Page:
The Detroit Pistons selected Rodman in the second round of the 1986 NBA Draft, and it was not long before he was establishing himself as a core piece in Detroit’s future.

Rodman had the good fortune of playing for the legendary Chuck Daly, a demanding force of nature who demanded the best from his players and sought to have his team impose their will on opponents by way of a stifling defense.

The young Rodman would become one of the key cogs for the team that would later be known as the “Bad Boys.”

He stood just 6’7″ but he was one of the most athletic wing defenders in the entire NBA, and his length allowed him to guard multiple positions. He was named to the All-Defensive First Team in four consecutive seasons between 1988 and 1992.

“The Worm” won back-to-back Defensive Player of the Year awards in 1990 and 1991, also providing some scoring and rebounding for a Pistons squad that reached three straight NBA Finals at the end of the 80s and into the 90s.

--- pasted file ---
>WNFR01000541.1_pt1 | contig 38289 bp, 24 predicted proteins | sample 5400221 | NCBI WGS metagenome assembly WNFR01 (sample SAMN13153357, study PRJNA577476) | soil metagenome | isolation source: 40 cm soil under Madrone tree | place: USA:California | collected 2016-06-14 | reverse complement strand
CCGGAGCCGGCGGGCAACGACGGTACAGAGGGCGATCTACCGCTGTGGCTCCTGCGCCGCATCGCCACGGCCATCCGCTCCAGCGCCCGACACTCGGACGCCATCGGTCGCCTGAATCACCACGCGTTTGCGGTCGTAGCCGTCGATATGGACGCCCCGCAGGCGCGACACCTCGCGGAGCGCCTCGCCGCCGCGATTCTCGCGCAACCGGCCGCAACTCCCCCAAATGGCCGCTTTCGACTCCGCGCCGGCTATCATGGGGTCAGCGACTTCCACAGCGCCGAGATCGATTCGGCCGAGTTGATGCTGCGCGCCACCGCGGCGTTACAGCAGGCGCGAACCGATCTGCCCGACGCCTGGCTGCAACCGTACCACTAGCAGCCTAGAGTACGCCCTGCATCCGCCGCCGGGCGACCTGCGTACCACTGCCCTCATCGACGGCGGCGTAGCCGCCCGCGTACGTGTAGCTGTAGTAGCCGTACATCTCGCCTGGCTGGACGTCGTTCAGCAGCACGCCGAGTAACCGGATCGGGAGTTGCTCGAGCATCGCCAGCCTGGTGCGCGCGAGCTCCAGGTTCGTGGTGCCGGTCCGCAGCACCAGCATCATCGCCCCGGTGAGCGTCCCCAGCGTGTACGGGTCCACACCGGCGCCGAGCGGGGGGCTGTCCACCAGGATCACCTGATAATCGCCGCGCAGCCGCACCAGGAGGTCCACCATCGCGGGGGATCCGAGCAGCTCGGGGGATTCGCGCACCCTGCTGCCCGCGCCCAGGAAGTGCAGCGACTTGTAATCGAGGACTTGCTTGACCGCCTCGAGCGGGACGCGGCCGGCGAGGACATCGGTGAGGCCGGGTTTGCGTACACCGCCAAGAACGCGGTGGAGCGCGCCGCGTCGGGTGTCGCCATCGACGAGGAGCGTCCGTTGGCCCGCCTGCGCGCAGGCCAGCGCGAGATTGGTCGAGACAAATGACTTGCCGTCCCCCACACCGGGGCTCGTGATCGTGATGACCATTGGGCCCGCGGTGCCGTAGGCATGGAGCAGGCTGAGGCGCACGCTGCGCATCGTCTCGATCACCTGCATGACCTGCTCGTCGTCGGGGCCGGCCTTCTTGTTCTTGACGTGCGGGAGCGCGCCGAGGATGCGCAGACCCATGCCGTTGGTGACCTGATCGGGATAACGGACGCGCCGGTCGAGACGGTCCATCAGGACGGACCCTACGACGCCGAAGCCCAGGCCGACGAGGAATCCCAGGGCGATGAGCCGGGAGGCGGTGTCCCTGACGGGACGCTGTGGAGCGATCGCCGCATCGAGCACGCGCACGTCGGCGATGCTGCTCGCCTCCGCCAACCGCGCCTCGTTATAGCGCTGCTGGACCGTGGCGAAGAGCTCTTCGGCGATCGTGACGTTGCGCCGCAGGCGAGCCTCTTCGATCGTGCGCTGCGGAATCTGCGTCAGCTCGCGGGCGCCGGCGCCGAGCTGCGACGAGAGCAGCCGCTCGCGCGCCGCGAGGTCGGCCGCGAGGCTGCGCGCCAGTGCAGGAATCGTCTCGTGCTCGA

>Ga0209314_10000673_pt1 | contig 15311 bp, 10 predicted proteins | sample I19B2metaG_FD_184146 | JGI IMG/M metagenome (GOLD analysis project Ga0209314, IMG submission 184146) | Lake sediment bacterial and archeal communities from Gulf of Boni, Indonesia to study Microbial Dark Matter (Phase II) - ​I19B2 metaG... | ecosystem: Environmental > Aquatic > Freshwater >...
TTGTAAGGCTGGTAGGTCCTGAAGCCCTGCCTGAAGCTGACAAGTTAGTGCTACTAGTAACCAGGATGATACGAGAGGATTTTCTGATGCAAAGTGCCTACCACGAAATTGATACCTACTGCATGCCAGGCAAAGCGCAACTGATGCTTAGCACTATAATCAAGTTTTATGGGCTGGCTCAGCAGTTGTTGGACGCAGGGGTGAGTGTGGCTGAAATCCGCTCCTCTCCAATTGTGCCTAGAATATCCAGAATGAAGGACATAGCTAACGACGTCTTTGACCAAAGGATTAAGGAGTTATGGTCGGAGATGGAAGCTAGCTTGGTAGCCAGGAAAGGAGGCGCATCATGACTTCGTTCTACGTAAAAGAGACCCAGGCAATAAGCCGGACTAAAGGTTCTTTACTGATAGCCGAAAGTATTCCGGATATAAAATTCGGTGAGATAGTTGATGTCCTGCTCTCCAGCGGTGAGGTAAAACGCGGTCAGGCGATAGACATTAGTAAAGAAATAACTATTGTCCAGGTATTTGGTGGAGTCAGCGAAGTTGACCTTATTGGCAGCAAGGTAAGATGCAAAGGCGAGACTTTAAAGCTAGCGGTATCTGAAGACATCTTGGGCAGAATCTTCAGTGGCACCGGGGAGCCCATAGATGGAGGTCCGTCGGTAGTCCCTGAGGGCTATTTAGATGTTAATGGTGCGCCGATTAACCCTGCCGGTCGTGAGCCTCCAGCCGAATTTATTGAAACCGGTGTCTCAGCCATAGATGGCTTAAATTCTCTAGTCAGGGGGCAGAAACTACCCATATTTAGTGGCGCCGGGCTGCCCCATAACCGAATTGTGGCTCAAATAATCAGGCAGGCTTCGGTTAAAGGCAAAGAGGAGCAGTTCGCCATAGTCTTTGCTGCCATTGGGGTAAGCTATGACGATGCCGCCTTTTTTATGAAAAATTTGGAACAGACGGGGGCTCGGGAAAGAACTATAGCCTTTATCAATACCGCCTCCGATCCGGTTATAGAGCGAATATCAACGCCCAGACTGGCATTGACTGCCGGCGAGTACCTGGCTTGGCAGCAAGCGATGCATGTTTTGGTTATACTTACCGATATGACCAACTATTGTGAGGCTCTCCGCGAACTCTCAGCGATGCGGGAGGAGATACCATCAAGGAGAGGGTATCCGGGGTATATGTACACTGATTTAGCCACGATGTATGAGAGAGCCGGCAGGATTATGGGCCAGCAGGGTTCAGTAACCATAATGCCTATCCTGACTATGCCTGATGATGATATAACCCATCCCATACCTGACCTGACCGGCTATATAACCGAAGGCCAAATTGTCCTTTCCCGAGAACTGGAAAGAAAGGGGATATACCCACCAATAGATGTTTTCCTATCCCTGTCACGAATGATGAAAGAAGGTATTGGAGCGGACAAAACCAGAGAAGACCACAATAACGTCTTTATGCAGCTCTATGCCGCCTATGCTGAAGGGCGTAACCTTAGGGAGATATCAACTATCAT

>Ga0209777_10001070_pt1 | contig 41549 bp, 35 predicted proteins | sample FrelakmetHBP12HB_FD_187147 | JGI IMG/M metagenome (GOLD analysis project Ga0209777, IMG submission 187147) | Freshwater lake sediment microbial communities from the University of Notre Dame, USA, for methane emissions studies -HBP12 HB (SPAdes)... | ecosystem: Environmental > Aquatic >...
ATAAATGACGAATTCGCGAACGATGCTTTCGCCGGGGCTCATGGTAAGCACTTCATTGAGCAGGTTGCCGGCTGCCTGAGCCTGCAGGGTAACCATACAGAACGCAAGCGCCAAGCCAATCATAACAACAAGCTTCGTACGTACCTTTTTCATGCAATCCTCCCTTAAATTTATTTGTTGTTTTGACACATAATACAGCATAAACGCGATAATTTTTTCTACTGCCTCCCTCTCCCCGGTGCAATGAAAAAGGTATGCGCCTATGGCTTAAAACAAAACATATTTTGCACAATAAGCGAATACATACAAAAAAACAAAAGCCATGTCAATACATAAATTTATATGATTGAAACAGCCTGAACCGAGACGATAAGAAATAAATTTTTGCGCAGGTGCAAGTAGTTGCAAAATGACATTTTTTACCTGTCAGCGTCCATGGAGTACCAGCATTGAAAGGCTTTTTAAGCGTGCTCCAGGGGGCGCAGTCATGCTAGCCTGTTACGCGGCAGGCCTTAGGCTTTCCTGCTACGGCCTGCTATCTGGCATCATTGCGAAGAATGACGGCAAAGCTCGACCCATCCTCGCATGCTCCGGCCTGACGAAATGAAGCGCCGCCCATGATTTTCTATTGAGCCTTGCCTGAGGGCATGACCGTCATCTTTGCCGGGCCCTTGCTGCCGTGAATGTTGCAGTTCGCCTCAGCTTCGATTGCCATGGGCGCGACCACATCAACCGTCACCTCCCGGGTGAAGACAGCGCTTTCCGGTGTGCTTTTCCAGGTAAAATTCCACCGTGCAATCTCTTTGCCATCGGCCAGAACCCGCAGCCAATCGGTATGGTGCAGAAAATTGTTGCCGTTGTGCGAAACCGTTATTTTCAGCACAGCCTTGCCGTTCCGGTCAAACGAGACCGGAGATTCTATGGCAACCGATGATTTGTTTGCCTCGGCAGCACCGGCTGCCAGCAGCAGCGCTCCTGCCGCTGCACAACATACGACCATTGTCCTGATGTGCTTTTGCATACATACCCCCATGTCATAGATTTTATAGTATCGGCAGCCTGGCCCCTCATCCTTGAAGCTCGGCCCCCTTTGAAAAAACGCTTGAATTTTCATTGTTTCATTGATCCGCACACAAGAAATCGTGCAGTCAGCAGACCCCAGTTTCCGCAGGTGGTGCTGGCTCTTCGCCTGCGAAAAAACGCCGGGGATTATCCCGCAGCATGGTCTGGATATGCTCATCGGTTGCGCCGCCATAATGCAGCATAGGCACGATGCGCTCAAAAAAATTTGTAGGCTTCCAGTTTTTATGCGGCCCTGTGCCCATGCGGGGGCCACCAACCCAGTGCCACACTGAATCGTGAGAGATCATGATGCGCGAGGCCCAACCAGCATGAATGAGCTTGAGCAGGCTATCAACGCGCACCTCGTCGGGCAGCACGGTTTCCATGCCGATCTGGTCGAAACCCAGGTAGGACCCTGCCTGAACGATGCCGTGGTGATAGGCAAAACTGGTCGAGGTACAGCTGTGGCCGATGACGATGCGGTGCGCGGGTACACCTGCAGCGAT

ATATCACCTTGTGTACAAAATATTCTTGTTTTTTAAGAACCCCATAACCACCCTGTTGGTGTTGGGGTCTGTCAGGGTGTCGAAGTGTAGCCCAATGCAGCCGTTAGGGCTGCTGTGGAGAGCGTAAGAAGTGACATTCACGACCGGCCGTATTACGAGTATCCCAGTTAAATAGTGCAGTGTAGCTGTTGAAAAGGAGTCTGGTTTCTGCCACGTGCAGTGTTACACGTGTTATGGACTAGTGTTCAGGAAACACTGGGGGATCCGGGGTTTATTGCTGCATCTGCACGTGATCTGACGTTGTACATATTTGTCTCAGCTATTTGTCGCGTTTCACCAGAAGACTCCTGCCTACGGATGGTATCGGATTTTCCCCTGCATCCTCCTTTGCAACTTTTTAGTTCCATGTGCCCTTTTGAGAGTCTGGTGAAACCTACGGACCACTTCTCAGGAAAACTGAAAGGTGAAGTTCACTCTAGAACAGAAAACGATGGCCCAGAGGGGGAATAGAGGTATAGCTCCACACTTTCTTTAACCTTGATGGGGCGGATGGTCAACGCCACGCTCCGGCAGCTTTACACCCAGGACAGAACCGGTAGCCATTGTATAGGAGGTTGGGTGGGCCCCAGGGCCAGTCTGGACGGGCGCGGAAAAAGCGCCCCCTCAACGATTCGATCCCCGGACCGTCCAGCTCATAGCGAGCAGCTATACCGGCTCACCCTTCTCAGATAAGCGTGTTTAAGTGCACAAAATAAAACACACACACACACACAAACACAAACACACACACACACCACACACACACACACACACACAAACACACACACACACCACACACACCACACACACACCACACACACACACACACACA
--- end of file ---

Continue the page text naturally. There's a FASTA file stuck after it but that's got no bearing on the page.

Moreover, Rodman was a thorn in Chicago’s side, harassing Pippen and Michael Jordan during their playoff battles. While Rick Mahorn and Bill Laimbeer were the imposing rim protectors, Rodman was the annoying pest who played mind games and would simply swarm ball-handlers.

Rodman had not only carved out a lane for himself in the NBA, he had become one of the most valuable players in the entire league.

But though Rodman would continue to be productive after his Pistons years, the perception began to change.

“The Worm” becomes “Dennis The Menace”

Rodman’s career took a turn for the worst when Daly resigned as head coach in May of 1992.

Daly’s resignation robbed Rodman of the closest thing he had to a father figure, and marital issues added to the stress. Rodman even contemplated suicide.

Rodman would eventually request a trade, and the Pistons sent him to the San Antonio Spurs. This is when Rodman’s persona began to evolve. He first started dying his hair in San Antonio, and his off-court antics began garnering as much attention as his sensational rebounding instincts. He also threw head butts at multiple players, including former Bulls forward Stacey King.